Contractor shall indicate their ability to provide personnel that meet the requirements of paragraph 10 of the PWS [performance work statement]. Provide a copy of certification and the company name, address, phone number, point of contact and period of employment for each employee, and management staff member, that will work on this requirement.

RFP at 61.

In turn, paragraph 10 of the PWS provided thus:

PERSONNEL REQUIREMENTS: The contractor must employ experienced medical transcription personnel, preferably AHDI (Association Healthcare Documentation Integrity) certified, or must have at least 3 years of experience as a medical transcriptionist in an acute care/teaching facility with extensive knowledge of medical terminology, anatomy and physiology, disease processes [etc.]. . . . Curriculum vitae of employees will be provided to each of the facilities to which they are assigned to work. . . .

RFP at 15-16.

Offerors were asked to provide a per-line price for transcription at each of the eight locations, for each contract year, and the RFP identified estimated line quantities for evaluating prices. RFP at 19-25.

The VA received proposals from 14 offerors, including T-C and both of the awardees. Agency Report (AR), Tab 13, Evaluation Summary Table, at 1. The evaluators prepared narrative evaluations and used five adjectival ratings--excellent, good, satisfactory, marginal, and unsatisfactory--to characterize the relative merits of the proposals under each factor and subfactor. Agency Report (AR), Tab 2, Post/Price Negotiation Memorandum (PNM), at 1-2. The evaluators also assigned a single overall adjectival rating for each proposal. Of the 14 proposals, 1 was rated excellent overall, 4 were rated good, 1 was rated satisfactory, 3 were rated marginal, and 5 were rated unsatisfactory. AR, Tab 2, PNM, at 3.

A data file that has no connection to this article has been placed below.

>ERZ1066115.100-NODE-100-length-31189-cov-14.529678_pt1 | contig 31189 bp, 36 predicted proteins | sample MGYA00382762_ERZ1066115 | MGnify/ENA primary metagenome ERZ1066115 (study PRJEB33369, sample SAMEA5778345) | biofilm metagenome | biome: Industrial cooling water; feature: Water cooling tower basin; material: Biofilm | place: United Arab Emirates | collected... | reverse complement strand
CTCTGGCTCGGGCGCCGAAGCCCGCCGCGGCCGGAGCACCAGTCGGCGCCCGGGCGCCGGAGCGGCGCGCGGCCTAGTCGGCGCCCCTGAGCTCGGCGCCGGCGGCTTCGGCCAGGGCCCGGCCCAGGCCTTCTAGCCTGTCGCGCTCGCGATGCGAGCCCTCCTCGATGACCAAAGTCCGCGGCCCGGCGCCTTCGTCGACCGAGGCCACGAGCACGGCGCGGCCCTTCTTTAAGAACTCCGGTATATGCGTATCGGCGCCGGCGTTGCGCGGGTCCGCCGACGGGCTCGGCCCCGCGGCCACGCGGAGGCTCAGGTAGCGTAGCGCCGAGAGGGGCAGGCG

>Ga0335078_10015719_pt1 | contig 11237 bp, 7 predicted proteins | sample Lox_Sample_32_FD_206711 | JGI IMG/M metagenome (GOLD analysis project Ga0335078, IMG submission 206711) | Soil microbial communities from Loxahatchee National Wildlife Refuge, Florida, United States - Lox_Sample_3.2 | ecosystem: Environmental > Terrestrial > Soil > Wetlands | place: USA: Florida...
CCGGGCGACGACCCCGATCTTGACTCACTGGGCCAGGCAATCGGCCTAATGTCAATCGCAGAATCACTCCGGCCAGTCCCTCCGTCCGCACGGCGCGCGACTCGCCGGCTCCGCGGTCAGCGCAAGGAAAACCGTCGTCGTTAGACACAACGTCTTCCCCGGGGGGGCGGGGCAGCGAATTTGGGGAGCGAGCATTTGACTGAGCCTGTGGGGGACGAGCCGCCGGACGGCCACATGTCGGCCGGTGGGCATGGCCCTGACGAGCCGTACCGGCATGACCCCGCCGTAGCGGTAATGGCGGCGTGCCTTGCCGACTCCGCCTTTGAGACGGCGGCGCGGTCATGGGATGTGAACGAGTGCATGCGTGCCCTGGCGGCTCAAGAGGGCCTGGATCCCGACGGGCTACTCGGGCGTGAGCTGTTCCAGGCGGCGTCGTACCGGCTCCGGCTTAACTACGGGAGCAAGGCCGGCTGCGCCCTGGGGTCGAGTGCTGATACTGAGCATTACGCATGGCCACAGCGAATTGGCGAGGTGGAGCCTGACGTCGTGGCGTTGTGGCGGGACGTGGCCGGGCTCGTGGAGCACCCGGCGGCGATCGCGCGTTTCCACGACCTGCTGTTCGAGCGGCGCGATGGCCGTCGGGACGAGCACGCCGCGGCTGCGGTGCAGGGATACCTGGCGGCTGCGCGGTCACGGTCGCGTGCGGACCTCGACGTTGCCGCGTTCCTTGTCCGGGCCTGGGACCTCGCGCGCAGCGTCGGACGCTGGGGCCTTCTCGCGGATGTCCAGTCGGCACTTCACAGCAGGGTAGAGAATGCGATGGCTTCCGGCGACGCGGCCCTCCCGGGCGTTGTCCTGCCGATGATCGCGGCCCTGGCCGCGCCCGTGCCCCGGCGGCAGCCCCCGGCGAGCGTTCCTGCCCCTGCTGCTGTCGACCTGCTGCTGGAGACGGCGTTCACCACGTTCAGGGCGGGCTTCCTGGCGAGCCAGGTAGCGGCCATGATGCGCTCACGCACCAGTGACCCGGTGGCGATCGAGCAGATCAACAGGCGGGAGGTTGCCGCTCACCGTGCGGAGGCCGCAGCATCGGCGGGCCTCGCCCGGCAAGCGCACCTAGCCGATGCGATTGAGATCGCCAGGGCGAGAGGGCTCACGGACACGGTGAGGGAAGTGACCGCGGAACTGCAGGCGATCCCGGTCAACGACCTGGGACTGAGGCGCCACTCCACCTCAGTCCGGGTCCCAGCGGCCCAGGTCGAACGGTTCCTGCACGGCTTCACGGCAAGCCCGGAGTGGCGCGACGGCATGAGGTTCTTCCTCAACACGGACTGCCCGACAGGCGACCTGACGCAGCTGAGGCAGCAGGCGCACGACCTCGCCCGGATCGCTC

As discussed in greater detail below, where relevant to our decision, the evaluators prepared a narrative explanation of the consensus evaluation of each proposal under each subfactor, which addressed strengths, weaknesses, deficiencies, and uncertainties.[2] The evaluators also prepared summary charts, showing the adjectival rating of each proposal under each factor and subfactor. As shown on those charts, the adjectival ratings assigned to T-C's proposal, and those of the two firms later selected for award, were as follows:

K&R

T-C

eTrans

Technical

Excellent

Good

Satisfactory

Subfactor 1

Excellent

Satisfactory

Marginal

Subfactor 2

Excellent

Good

Good

Subfactor 3

Excellent

Excellent

Satisfactory

Subfactor 4

Good

Satisfactory

Good

Past Performance

Excellent

Excellent

Excellent

Management

Excellent

Satisfactory

Satisfactory

Subfactor 1

Excellent

Good

Satisfactory

Subfactor 2

Excellent

Marginal

Satisfactory

Subfactor 3

Excellent

Good

Satisfactory

OVERALL

EXCELLENT

GOOD

GOOD

AR, Tabs 14-16, Rating Tables, at 1.

The PNM includes eight tables--one for each location--listing the price and the overall adjectival rating for each proposal. For example, with respect to the Atlanta location, the table shows the following:

TOTAL

RATING

Offeror A

0

Marginal

Offeror B

$1,055,396.16

Marginal

Offeror C

$1,282,599.50

Good

Offeror D

$1,026,079.60

Unsatisfactory

eTrans

$1,095,706.45

Good

Offeror E

$1,452,035.54

Marginal

K&R

$1,349,294.67

Excellent

Offeror F

$1,026,079.60

Unsatisfactory

Offeror G

$1,203,444.78

Unsatisfactory

Offeror H

$ 879,495.00

Unsatisfactory

Offeror I